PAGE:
For some time now I’ve been tracking my daily steps. On one level the news has been good: most days without a huge amount of effort I hit my target. The bad news? This data seems to reinforce what my Beloved frequently says: I’m not very good at sitting still.
While stillness is not actually a critical life skill (for most of us) there are enough books, blogs and believers to explain how to do this, should we feel the need. Google ‘How to Relax’ and you’ll get 248,000,000 results. Clearly this is an issue for our time!
The media and the scientists tell us that if we don’t relax, bad things will happen. So an entire industry has grown around explaining how to do just that. Needless to say, there is one more thing to be guilty about if we haven’t at least flirted with mindfulness or developed some kind of daily practice.
My issue is not with the concept but with the execution. I think, ironically, we’ve made relaxing too difficult and bought into the judgements about what it actually means to relax.
The word relax comes directly from the Latin relaxare meaning to “loosen, stretch out, widen again” i.e. to recharge and regain perspective. (Not surprising then that instinctively, when we get home, the first thing most of us do is change into looser, more comfortable clothing which enables us to relax and widen again!)
In a bid to get into this state of mind, most of the relaxation techniques I’m familiar with try to get us there via our bodies – yoga, stretching, breathing and stillness. These can all be useful things to do, and they hint at the source of the issue – our minds – and in particular, our thinking.
But what if we didn’t have to ‘do’ anything to relax? What if we could simply allow our mind to loosen, stretch out and widen again all by itself?
I’ve been pondering this and have a couple of insights:
It’s just my thinking
Often the thing that gets in the way of relaxing is my thinking: I’m conscious of what ‘needs’ to be done and the ‘limited time’ available to do these things, especially when I have a lot on.
But here’s the thing: I’m the keeper of the list – I created it, I continually add to it, I decide the relative priorities, but ultimately all my list is, is a repository for ideas. If I stop ticking things off for a while a few things might not get done, but it’s extremely unlikely anything truly bad will happen. Indeed things may just take an unexpected turn to somewhere I didn’t expect.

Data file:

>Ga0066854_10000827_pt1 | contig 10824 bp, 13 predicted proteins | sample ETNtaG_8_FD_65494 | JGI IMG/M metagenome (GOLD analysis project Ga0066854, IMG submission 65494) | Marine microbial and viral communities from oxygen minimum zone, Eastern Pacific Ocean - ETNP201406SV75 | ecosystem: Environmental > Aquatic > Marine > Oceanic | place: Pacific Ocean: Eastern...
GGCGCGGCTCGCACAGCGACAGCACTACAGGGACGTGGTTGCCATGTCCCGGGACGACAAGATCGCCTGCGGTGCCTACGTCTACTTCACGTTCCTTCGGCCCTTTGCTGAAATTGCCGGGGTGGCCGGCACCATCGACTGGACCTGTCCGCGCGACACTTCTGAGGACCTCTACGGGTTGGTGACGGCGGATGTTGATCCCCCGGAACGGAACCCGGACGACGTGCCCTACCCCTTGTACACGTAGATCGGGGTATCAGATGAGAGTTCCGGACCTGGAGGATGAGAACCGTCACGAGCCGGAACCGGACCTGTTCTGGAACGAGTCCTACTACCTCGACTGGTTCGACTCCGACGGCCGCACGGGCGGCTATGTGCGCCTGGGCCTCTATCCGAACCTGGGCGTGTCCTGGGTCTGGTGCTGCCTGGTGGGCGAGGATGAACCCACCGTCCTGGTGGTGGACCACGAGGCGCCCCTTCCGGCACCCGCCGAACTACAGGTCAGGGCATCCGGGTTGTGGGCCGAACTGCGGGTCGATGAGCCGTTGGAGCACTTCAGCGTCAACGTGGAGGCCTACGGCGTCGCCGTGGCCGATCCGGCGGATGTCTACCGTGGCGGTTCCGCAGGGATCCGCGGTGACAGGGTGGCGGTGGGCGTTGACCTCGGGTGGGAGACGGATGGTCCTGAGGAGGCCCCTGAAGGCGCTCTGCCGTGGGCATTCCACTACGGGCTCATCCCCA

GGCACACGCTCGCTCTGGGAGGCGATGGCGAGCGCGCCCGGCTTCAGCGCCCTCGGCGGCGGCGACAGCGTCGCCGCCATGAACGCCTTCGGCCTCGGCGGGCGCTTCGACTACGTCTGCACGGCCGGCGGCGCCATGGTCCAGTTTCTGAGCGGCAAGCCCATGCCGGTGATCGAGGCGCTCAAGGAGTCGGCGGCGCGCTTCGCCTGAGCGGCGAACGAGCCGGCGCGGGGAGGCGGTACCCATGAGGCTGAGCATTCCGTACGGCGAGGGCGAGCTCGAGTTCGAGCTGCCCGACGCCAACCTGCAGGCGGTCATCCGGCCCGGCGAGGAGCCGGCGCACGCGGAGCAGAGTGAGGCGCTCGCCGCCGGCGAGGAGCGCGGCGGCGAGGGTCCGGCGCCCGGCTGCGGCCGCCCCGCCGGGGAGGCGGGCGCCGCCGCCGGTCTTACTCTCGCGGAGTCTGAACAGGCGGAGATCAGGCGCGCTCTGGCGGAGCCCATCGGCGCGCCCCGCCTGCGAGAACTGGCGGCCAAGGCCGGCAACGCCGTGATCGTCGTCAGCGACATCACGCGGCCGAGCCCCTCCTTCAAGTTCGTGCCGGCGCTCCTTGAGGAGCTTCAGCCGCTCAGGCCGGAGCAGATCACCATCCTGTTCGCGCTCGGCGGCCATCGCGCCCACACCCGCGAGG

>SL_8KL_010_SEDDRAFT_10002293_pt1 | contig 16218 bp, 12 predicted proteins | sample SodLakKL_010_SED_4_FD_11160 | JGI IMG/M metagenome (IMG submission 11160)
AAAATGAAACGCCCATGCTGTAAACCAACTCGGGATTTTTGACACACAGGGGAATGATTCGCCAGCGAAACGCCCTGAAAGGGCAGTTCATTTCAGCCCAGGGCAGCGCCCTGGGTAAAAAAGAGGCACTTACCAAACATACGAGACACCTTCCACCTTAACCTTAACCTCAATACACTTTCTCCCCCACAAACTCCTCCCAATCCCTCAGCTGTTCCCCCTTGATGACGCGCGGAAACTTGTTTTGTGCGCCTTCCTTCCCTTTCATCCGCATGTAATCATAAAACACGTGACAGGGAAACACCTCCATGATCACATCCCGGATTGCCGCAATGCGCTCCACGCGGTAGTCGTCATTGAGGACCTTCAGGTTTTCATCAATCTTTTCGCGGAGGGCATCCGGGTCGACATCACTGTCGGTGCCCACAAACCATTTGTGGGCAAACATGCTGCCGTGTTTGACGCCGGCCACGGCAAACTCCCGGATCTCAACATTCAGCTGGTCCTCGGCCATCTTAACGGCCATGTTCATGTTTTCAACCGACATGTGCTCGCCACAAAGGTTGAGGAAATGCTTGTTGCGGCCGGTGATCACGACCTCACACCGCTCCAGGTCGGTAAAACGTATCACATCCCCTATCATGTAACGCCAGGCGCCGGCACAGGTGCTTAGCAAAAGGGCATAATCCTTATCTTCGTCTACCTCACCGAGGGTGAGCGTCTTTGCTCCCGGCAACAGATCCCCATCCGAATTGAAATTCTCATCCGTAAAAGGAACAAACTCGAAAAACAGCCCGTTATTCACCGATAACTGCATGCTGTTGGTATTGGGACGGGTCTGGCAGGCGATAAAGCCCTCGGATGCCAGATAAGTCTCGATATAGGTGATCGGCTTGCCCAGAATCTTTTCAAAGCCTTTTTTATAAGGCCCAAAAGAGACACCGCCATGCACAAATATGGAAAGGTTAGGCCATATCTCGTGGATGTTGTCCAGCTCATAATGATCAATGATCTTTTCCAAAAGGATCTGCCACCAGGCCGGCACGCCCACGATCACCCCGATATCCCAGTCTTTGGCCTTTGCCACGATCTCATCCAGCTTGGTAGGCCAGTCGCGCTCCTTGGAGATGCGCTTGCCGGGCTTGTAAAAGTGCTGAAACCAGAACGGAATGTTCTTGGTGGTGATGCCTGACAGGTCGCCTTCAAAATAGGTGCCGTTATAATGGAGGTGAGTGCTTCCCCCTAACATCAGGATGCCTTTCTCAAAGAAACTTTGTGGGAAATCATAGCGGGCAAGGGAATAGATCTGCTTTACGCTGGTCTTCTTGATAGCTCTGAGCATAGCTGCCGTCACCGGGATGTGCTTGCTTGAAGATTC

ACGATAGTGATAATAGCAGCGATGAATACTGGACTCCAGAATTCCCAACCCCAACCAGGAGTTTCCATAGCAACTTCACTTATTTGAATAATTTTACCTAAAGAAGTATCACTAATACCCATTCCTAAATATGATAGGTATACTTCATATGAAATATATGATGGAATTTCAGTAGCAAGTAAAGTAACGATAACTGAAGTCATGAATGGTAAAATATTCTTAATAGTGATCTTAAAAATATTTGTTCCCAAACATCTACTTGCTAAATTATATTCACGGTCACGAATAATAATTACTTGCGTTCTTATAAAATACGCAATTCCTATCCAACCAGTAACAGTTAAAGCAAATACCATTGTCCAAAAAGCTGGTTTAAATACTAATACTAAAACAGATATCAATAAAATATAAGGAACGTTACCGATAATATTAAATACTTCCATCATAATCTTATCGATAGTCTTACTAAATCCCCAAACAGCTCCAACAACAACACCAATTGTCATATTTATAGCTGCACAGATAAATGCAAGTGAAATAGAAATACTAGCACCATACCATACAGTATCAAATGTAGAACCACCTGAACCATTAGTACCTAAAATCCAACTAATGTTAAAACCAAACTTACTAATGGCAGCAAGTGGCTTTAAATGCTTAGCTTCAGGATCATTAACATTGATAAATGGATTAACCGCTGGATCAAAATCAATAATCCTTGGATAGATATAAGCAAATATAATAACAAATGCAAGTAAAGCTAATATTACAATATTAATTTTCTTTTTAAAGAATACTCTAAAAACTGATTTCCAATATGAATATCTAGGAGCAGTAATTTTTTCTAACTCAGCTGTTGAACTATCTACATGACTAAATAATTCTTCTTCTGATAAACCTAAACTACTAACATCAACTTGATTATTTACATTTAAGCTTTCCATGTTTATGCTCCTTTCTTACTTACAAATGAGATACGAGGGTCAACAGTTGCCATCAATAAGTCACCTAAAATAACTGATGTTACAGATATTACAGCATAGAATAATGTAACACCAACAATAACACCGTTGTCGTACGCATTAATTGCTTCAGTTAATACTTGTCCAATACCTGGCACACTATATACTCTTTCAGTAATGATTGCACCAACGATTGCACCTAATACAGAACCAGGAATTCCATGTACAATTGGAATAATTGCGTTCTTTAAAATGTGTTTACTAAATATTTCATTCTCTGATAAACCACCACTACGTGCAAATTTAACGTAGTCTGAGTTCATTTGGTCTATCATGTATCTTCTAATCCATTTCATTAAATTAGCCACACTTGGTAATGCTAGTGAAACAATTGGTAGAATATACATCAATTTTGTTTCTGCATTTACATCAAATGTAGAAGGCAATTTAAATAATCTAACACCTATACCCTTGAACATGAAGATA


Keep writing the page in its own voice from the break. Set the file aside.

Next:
It’s as if I operate from a faulty belief that says either ‘if I don’t keep pushing myself I might discover I’m fundamentally lazy and never lift a finger to do anything ever again’ or alternatively ‘I’m so important and indispensable, if I don’t do these things the world as I know it, will end’.
Either way, my thinking about everything I have to do is just a thought or a series of thoughts. It’s not actually real – even though I’m sure, in the moment, that it is.
Doing what brings me joy
I don’t follow prescribed advice about how to relax. I don’t, as numerous people suggest, spend hours, or even minutes meditating. I’d often rather see a movie on a sunny afternoon than go for a walk in nature.
By midlife I have some pretty good insights into what enables me to recharge. It usually involves not talking with anyone, sitting on the couch and catching up on recorded TV. At some point this will morph into gathering my thoughts about what’s happening in my life, tidying up, buying flowers and cooking i.e. pottering and grounding myself, rather than sitting still.
And here’s the thing: it really doesn’t matter what I do or don’t do, whether I do one thing at a time or amble semi-aimlessly from one thing to the next, the important thing is that I allow my mind to loosen and stretch out so my perspective can widen again.
So here’s my prescription to make it 248, 000, 001 on the Google search numbers: Recognise that all that’s stopping us from relaxing, is our thinking. Then go do something, or nothing, that brings you joy.
What’s your prescription? Give the rest of us permission by sharing your unorthodox way to relax below …